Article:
The eleven were suspended last month after they apparently complained to the company about house breaking at their residence provided by the company.
Spokesman of the group, Peter Botlhoko said they were suspended on April 8, after they told union leaders at a meeting that residents were expected to be addressed by company management.
“We are accused of assault, burning a car and recruiting for the Association of Mineworkers and Construction Union (Amcu). We are told Amcu gave us R2 million to recruit members for them. These (allegations) are all hearsay,” said Botlhoko.
He said the group did not know why they were on suspension.
A strike by Gautrain bus drivers is on the cards if a meeting next week over lunch hours does not go well.]]> |||
Johannesburg - A strike by Gautrain bus drivers is on the cards if a meeting next week over lunch hours does not go well.
The drivers, mostly represented by the National Union of Metalworkers of SA, embarked on a go-slow on Tuesday morning which caused major delays for commuters mainly in Sandton and Midrand in Gauteng.
They are demanding a one-hour continuous lunch break instead of the current 20 minute breaks from their employers, Mega Express.
Numsa spokesman Castro Ngobese said in a statement that a high-powered union delegation would be deployed to the meeting on Tuesday next week.
“If the scheduled meeting fails to broker a deal or settlement on this impasse, the union will explore other organisational strategies and tactics, based on a democratic and worker-controlled mandate from workers.
“It will be the workers that will guide the union on the next course of action, but we don’t rule out the possibility of calling for a full-blown strike until this matter is resolved,” he said.
Scandal-plagued HSBC says net profits climbed by almost one percent in the first quarter.]]> |||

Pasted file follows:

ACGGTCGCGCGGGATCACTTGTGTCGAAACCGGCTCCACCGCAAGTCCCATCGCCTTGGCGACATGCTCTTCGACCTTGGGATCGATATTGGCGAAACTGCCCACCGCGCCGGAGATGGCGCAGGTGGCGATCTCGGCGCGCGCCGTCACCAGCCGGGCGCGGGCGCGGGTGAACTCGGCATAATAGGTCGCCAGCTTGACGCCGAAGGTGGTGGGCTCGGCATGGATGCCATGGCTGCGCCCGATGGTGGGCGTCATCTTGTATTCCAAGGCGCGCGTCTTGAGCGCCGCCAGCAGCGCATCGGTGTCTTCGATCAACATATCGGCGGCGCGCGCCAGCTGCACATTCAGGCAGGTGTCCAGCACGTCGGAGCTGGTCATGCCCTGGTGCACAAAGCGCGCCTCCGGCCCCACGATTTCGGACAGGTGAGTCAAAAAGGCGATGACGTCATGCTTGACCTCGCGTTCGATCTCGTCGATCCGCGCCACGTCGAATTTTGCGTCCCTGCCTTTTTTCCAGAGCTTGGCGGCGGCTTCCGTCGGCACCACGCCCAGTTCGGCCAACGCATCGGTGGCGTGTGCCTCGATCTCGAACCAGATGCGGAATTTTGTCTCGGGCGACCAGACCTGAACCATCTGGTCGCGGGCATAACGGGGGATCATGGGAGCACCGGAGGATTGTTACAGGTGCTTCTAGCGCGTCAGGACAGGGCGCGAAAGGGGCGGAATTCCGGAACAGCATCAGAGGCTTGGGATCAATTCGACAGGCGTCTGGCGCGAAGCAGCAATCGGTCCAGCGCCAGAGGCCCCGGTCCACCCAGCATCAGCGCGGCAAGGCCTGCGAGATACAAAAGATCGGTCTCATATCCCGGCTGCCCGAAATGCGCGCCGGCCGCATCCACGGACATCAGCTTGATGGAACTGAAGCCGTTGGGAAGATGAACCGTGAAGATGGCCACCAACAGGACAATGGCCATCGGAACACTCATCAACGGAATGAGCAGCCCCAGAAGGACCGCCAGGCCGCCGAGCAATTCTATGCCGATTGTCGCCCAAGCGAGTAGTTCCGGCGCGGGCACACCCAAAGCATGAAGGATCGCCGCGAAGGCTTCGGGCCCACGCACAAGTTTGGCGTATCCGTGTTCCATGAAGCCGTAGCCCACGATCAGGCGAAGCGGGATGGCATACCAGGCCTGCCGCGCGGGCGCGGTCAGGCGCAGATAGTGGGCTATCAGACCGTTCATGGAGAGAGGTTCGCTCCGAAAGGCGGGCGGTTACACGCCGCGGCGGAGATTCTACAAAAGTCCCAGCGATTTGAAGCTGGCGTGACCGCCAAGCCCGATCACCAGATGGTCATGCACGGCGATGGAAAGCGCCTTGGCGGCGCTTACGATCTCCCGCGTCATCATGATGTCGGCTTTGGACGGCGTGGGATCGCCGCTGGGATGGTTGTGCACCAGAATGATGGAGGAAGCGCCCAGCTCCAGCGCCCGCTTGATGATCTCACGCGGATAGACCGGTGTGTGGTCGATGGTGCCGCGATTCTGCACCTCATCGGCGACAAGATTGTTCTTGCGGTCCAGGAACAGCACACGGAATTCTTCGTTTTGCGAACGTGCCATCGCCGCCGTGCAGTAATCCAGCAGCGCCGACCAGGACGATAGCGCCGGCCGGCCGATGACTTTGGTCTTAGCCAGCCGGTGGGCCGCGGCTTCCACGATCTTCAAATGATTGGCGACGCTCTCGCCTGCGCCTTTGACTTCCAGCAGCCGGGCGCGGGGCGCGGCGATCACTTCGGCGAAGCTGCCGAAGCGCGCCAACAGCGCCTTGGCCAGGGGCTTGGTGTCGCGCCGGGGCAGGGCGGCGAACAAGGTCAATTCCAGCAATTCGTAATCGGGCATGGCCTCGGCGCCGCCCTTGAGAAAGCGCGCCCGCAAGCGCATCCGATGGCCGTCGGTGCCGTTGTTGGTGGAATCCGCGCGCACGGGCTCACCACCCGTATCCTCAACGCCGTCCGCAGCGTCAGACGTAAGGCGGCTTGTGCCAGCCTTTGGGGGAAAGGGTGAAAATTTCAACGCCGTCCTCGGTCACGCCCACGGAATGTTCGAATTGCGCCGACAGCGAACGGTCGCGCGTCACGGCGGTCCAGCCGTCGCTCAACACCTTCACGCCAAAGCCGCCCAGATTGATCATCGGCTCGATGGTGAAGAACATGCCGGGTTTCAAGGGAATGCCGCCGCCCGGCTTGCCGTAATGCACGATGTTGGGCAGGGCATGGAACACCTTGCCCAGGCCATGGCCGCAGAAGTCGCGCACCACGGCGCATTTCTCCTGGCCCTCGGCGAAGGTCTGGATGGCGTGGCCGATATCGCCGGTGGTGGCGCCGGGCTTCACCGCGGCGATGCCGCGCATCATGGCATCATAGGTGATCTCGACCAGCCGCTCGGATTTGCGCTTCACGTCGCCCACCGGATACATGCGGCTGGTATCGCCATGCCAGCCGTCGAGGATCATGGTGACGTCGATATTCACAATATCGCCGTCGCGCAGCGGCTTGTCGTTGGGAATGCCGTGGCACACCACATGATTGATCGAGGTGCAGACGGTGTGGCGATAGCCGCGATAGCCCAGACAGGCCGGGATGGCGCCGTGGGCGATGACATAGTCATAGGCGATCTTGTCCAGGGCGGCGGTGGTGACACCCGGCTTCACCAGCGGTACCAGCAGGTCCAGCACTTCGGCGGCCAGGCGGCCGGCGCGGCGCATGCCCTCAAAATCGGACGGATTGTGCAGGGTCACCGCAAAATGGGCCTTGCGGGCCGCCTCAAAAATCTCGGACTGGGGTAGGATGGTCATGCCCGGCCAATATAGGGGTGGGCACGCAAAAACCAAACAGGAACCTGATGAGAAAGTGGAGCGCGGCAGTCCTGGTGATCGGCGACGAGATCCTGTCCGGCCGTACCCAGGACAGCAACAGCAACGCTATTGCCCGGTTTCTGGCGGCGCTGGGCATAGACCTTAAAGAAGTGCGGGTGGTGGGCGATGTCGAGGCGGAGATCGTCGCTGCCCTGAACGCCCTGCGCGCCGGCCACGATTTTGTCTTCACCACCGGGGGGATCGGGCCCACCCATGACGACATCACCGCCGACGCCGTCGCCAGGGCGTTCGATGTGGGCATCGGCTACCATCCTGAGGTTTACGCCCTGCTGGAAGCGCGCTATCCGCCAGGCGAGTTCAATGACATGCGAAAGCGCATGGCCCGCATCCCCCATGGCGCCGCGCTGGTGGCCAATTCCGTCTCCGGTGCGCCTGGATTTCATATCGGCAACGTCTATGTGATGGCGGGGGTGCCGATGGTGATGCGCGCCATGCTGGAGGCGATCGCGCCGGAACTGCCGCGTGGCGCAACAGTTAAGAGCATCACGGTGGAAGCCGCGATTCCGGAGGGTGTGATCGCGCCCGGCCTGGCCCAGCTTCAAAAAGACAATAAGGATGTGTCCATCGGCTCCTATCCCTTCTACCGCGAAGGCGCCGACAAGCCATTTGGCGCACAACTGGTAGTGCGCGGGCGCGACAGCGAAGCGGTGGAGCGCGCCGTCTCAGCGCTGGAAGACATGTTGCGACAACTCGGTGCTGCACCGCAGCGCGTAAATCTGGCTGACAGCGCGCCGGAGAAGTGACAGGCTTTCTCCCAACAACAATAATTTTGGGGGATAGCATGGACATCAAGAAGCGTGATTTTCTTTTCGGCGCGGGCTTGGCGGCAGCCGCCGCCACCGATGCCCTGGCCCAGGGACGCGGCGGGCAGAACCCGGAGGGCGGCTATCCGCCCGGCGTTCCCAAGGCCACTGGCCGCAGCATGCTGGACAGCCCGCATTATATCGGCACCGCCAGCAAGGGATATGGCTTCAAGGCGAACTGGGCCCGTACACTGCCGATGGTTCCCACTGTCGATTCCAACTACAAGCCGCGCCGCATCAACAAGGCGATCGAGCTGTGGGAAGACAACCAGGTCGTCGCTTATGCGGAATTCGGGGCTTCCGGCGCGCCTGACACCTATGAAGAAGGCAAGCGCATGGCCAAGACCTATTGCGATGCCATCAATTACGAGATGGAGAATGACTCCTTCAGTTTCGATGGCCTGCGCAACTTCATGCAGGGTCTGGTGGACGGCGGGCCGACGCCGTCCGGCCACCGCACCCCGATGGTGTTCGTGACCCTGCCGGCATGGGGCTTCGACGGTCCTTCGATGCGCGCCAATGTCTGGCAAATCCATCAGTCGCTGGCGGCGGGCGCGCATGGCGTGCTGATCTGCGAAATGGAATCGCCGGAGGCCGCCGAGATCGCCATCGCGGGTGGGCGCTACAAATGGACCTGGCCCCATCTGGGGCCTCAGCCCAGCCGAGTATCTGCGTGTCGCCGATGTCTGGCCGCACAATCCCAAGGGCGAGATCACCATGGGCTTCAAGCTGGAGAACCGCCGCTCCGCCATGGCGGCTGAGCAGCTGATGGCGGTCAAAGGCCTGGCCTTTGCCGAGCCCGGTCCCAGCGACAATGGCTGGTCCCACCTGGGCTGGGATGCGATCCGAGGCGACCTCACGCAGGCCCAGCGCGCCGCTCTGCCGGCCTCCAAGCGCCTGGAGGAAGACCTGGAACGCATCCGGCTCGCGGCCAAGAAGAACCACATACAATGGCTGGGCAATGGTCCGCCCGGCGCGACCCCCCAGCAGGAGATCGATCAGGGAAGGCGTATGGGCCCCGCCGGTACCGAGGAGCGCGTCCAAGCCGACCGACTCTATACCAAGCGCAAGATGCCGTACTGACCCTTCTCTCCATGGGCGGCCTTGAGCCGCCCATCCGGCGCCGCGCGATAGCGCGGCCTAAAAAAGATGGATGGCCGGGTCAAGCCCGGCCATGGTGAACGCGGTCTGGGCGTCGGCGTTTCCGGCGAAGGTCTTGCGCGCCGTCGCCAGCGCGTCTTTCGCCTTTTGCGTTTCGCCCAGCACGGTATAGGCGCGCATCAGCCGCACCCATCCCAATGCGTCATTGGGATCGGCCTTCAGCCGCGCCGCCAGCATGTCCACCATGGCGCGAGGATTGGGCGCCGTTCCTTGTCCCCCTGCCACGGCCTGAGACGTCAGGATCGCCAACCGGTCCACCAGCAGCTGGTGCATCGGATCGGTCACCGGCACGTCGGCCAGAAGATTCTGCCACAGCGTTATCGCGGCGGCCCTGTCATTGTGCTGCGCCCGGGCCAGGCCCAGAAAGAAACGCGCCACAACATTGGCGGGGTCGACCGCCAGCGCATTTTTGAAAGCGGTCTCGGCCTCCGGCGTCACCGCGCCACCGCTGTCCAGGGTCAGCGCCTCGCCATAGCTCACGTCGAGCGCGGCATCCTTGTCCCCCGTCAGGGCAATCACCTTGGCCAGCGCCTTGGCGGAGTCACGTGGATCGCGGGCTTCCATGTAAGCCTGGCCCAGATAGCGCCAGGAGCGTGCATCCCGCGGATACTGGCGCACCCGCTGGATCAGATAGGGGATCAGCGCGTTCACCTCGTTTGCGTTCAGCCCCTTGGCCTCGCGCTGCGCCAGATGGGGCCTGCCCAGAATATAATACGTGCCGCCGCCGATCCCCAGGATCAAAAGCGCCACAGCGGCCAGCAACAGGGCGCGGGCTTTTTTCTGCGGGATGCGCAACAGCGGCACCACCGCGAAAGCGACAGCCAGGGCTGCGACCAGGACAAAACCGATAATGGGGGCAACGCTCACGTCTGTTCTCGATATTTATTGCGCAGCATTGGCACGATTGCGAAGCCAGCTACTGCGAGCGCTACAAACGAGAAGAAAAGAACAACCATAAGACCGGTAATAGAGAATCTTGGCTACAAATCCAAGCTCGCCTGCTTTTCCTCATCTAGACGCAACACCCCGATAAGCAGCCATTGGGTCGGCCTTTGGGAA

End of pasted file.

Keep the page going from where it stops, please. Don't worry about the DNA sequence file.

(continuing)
London - Scandal-hit global bank HSBC said on Tuesday that net profits climbed by almost one percent in the first quarter, aided by a “strong” performance at its investment banking division.
Earnings after taxation climbed to $5.26 billion (4.75 billion euros) in the three months to the end of March, compared with $5.21 billion a year earlier, the Asia-focused bank reported in a results statement.
Pretax profits advanced 4.4 percent to $7.1 billion in the same period. That easily beat market expectations of $5.8 billion, according to analysts polled by Bloomberg.
During the quarter, HSBC was forced to apologise for “unacceptable” failings at its Swiss division following allegations that the unit helped rich clients hide billions from the taxman.
The lender was meanwhile fined late last year by US and British regulators for attempting to rig foreign exchange markets.
“Our business recovered well in the first quarter following a difficult fourth quarter,” said chief executive Stuart Gulliver in Tuesday's earnings release.
“Global Banking & Markets had its usual strong start to the year, with a notable increase in year-on-year revenue in our markets businesses.”
HSBC has faced a storm over claims that it helped clients from around the world dodge taxes on accounts containing 180 billion euros ($204 billion) between November 2006 and March 2007, in cases that are being investigated in several countries.
The lender revealed last month that it was facing a French criminal probe over the so-called “SwissLeaks” affair.
Last week, meanwhile, HSBC launched a review on whether to remain headquartered in Britain as the country increases regulation and taxation of the sector.